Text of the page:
US health regulators are taking another look at approvals for CT scanners, MRI machines and other medical devices that use radiation to detect or treat diseases. Such devices carry a higher risk from radiation than older scans such as X-rays.
We’ve previously reported on charges made by whistleblowers – all Food & Drug Administration (FDA) scientists – who claimed they were pressured by agency managers to approve high-tech medical scanners that could pose harm to patients. Since the FDA scientists made their allegations public -in letters to Congress and the Obama administration in 2008 and 2009 â€” at least two scientists have been let go and another has quit after alleged intimidation, the Associated Press said.
In one such incident, FDA managers sought to approve an application by General Electric to allow the use of CT scans for colon cancer screenings over the repeated objections of agency scientists. After the managers made the recommendation, Dr. Julian Nicholas, a gastroenterologist who trained at Oxford University and the Mayo Clinic and worked under contract with the agency, responded by e-mail that he felt strongly that approving the application could â€œexpose a number of Americans to a risk of radiation that is unwarranted and may lead to instances of solid organ abdominal cancer.â€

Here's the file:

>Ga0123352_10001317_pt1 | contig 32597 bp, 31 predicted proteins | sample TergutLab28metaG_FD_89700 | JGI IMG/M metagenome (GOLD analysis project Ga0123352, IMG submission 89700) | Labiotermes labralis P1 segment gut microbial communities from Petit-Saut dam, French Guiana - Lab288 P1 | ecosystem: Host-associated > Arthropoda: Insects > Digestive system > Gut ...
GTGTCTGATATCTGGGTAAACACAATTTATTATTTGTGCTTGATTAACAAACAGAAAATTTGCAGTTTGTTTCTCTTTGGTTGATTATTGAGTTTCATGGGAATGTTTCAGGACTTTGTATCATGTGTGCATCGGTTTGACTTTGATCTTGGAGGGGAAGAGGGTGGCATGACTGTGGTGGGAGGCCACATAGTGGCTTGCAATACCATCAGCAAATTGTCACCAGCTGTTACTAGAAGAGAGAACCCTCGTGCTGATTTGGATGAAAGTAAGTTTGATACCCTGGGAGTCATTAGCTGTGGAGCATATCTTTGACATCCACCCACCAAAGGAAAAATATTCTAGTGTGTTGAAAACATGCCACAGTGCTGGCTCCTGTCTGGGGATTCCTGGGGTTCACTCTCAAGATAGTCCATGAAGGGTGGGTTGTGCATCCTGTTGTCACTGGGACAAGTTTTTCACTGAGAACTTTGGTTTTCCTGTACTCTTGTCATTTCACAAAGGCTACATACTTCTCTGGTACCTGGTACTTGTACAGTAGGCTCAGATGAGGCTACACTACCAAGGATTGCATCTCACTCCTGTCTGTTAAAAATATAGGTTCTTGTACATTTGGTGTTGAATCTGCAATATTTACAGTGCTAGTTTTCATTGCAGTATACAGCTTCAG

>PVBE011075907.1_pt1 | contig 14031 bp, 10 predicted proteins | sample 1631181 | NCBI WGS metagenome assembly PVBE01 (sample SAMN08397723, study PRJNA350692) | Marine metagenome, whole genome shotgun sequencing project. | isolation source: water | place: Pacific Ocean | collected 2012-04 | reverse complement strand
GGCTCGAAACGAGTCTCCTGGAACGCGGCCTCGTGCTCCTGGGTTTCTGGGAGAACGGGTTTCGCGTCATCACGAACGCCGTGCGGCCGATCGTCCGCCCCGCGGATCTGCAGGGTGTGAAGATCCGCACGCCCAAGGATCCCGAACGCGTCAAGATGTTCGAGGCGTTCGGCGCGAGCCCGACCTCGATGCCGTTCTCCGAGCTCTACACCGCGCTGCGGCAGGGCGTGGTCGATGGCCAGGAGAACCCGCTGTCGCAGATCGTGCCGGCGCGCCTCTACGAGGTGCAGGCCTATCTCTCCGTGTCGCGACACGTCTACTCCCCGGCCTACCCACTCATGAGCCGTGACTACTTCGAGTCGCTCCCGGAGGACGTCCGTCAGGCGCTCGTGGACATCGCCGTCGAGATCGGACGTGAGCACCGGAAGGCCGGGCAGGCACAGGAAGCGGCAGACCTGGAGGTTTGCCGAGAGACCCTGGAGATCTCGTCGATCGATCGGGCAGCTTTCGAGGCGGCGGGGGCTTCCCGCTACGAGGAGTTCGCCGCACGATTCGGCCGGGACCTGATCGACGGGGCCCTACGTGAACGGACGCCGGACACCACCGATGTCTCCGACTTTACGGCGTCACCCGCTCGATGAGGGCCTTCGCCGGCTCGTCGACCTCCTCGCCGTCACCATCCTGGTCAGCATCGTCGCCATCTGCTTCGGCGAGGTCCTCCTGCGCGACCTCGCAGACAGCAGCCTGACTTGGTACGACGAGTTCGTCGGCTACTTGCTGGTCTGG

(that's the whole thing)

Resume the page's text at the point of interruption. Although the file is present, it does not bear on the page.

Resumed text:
Dr. Nicholas claims his concerns were dismissed at a May 2009 meeting by a manager who said, â€œWe donâ€™t need to be reinventing a big bugaboo about radiation.â€ But Dr. Nicholas said he refused to back off his concerns. He was ultimately terminated, as the FDA allowed his contract to expire in October 2009.
According to the Associated Press, those charges and others were dismissed in February by the Department of Health and Human Services office of inspector general. However, Dr. Nicholas, and at least one other whistleblower say they were never interviewed by the inspector general during that probe. The whistleblowers also claim that the agency has used the four-page memo the FDA issued after investigation to try to dissuade members of Congress from looking into their allegations, the Associated Press said.
Now the Associated Press is reporting that the the investigation is being reopened to look into manager misconduct.
“The original intent of the investigation was to look at criminal matters and our agents did that,” Gerald Roy, deputy inspector general for investigations in HHS told the Associated Press. “But I point toward broader issues that really compelled me to take a second look at this and reopen it from an administrative perspective.”
Robert Smith, a former radiology division reviewer who left the agency in July, told the Associated Press that FDA leadership assured the whistleblowers that the first investigation into their allegations would be comprehensive.
“It was the FDA’s responsibility to make sure the investigation they requested was properly conducted and reported,” Smith said, “And it was the responsibility of the inspector general to conduct a legitimate investigation â€” which they know they did not.”